NORTH TEXAS (CBSDFW.COM) – The Texas Parks & Wildlife Department is trying to let boaters know just a tiny little piece of an invasive plant that has already made in-roads in East Texas can hitch a ride on a boat trailer, having a huge impact on an entire, uninfested lake.

Many people have heard about plant species taking over a lake — they just haven’t heard about it in Texas.

“I’ve heard about it before where they’ll be uploaded, like in Florida and stuff like that, where they’ll have things that stick on the boat and then they take the boat to another lake and then you know maybe the drag another species to lake where it wasn’t supposed to be,” said Gibran Esparza as he waited to board a boat at Joe Pool Lake.

It’s a frustrating fact for Texas Parks & Wildlife: many Texas boaters haven’t heard their own lakes are under attack by invasive plant life.

“Not in Texas,” Esparza said. “No.”

“It’s something that doesn’t get a lot of publicity, a lot of news coverage,” said Capt. Tony Norton with Parks & Wildlife.

This is the danger most people haven’t heard about; it’s a plant called Giant Salivinia. It’s already taking over Caddo Lake and others east of Dallas. The plant can double in size in just four days and completely carpet huge swaths of lake in no time, leaving waters hazardous for boating and deadly for indigenous wildlife.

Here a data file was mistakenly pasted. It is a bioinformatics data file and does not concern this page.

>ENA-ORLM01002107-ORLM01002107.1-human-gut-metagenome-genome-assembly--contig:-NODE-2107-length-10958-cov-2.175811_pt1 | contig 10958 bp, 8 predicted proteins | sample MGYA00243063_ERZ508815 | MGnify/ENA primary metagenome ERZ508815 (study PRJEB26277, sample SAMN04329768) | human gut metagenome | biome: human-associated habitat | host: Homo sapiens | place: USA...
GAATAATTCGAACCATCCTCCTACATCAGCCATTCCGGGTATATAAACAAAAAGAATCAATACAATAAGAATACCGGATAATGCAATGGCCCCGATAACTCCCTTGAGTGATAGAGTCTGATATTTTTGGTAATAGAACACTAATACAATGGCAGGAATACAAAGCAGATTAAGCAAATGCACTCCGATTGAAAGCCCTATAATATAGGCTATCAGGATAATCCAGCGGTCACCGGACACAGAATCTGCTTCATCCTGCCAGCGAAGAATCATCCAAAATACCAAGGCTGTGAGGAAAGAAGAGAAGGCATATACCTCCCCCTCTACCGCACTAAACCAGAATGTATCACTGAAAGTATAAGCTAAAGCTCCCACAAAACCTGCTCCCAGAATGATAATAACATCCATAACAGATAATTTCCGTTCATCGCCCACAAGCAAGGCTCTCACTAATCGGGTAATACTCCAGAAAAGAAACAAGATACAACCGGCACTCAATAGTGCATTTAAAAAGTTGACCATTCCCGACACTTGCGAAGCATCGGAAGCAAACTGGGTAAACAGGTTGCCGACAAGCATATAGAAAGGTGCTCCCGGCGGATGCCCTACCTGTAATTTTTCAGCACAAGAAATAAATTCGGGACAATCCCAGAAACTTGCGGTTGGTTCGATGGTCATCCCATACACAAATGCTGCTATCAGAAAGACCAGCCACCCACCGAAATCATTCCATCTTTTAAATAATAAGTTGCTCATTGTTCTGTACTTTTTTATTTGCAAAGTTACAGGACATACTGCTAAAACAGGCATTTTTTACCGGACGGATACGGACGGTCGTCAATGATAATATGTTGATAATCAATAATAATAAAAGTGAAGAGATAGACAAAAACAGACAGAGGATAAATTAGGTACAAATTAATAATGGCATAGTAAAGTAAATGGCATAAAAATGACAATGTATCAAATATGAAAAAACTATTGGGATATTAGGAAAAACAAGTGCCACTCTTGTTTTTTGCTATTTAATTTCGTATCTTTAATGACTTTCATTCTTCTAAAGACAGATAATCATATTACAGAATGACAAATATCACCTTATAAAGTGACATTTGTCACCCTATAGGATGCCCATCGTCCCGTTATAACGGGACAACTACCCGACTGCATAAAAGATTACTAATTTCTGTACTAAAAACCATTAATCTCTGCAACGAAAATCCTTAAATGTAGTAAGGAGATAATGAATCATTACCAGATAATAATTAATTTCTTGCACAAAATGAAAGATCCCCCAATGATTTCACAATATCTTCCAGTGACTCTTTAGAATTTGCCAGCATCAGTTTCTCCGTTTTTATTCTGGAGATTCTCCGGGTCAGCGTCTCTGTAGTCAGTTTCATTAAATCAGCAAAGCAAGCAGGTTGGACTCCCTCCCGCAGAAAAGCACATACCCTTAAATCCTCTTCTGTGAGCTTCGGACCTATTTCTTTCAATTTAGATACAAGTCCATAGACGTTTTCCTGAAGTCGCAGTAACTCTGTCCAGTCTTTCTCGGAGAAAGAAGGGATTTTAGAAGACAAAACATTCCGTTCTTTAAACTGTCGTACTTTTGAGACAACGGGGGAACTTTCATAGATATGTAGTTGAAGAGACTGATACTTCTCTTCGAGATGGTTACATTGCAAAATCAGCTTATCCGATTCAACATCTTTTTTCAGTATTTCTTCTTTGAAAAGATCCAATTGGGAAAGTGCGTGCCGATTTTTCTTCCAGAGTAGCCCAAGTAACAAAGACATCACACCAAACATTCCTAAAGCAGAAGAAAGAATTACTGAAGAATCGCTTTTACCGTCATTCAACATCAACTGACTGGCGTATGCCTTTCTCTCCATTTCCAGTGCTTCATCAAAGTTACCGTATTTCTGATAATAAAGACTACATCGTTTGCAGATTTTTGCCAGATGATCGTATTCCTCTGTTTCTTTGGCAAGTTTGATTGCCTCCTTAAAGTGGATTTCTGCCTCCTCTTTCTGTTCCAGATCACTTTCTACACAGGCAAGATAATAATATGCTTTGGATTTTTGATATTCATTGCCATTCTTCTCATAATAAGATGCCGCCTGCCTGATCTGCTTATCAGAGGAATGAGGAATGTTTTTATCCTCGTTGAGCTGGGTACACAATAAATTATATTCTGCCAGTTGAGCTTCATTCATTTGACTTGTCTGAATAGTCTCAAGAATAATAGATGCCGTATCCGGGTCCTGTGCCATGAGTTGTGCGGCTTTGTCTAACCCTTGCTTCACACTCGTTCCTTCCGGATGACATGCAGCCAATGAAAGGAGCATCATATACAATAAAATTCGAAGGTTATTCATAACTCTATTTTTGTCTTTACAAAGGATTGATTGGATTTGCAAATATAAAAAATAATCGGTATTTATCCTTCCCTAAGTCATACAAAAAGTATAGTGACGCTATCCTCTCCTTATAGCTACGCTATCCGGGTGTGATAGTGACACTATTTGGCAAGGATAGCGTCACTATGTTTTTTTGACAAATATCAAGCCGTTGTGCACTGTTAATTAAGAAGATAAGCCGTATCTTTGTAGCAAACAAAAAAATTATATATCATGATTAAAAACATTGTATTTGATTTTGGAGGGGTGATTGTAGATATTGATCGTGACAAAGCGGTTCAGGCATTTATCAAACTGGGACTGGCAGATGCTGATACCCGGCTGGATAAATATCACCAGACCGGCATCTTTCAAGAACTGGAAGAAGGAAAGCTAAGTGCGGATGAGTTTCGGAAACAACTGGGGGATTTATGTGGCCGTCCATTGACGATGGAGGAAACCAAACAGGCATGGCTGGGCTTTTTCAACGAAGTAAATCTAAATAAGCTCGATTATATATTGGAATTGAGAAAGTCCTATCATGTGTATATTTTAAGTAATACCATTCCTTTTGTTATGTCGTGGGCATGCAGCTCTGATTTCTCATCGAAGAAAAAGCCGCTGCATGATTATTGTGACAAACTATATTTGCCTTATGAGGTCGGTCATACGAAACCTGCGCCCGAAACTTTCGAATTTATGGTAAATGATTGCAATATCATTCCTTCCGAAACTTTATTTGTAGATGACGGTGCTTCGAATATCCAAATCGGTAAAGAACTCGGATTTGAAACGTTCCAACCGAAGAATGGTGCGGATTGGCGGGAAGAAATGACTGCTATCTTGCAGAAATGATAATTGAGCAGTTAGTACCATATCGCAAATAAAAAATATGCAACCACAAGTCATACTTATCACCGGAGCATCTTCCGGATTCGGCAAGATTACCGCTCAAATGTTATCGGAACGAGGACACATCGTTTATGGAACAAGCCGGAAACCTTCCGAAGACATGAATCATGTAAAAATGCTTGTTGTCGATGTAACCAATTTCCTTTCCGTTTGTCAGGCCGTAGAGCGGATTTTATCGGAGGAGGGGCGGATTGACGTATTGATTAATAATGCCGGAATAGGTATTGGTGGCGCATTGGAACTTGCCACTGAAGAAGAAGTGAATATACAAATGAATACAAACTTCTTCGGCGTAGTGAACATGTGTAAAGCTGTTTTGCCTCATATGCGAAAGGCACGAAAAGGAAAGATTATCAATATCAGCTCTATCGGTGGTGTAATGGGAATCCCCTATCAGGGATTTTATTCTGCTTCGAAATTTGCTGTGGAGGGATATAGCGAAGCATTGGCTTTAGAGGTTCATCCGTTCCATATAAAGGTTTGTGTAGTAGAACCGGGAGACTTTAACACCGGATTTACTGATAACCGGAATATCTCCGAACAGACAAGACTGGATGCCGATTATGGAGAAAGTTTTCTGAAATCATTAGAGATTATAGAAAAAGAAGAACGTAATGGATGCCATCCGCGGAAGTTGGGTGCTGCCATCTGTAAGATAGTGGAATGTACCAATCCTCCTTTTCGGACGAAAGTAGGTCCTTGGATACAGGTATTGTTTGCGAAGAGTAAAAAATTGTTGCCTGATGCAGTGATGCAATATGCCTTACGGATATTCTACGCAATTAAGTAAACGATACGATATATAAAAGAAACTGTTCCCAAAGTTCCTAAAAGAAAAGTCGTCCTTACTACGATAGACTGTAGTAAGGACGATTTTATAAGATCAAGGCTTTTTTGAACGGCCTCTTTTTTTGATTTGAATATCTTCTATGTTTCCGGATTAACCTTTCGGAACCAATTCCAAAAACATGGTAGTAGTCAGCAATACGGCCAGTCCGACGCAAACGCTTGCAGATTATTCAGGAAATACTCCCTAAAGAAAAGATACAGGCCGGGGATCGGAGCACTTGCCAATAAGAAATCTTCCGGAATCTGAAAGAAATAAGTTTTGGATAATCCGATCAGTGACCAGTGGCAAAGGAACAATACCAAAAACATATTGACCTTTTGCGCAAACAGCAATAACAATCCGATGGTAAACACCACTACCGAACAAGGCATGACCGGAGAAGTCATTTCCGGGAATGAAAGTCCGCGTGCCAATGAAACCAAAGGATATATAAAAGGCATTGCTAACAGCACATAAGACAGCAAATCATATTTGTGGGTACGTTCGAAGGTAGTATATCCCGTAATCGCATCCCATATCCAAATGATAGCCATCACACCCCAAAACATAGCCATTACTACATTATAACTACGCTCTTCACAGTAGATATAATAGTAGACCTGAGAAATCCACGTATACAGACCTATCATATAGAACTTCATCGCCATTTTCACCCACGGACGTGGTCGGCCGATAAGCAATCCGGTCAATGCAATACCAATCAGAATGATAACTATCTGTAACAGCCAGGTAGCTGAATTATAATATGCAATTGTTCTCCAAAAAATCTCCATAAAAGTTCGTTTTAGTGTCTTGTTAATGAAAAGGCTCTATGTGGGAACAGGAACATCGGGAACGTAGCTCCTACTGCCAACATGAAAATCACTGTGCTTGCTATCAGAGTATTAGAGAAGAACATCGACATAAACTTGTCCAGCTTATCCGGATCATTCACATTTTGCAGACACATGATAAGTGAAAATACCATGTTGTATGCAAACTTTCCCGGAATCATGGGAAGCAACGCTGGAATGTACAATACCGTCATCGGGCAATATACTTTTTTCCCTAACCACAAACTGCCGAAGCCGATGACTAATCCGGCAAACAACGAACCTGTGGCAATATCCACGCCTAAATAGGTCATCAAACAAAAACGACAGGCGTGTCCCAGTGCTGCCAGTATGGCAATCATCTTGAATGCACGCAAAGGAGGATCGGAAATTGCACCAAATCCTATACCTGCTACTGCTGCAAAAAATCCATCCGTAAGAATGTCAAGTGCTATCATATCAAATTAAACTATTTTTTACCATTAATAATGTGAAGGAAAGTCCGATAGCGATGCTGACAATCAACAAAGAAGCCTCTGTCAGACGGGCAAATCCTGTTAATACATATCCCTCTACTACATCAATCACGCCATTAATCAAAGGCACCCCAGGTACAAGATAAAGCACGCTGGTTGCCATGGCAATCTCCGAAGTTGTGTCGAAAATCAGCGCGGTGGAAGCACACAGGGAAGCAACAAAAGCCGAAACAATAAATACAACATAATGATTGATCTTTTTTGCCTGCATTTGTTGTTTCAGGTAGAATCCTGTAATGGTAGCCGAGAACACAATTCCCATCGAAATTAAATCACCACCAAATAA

“Indigenous species, it will remove the oxygen from the water to the point where fish can’t survive in it if it blankets enough of it,” Norton said. “Very serious.”

The state could poison the plants, but that doesn’t seem a safe option.

“Unfortunately, when you start using herbicides you got to start worrying about water quality, about the fish and have about the animals that are in that water,” Norton explained. “So you gotta look at the big picture when you start putting chemicals on something.”

The state is working on deploying a weeble that feasts solely on the plant in South America.

For now, it’s up to boaters to check their trailers and boat bottoms to make sure there isn’t the slightest bit of Salivinia when they leave the lake. Because even a little piece could bloom into a big, lake-choking problem.

“That’s kind of scary!” Esparza said after learning about the plant. “Got to make sure we wash the boat off before we take it anywhere.”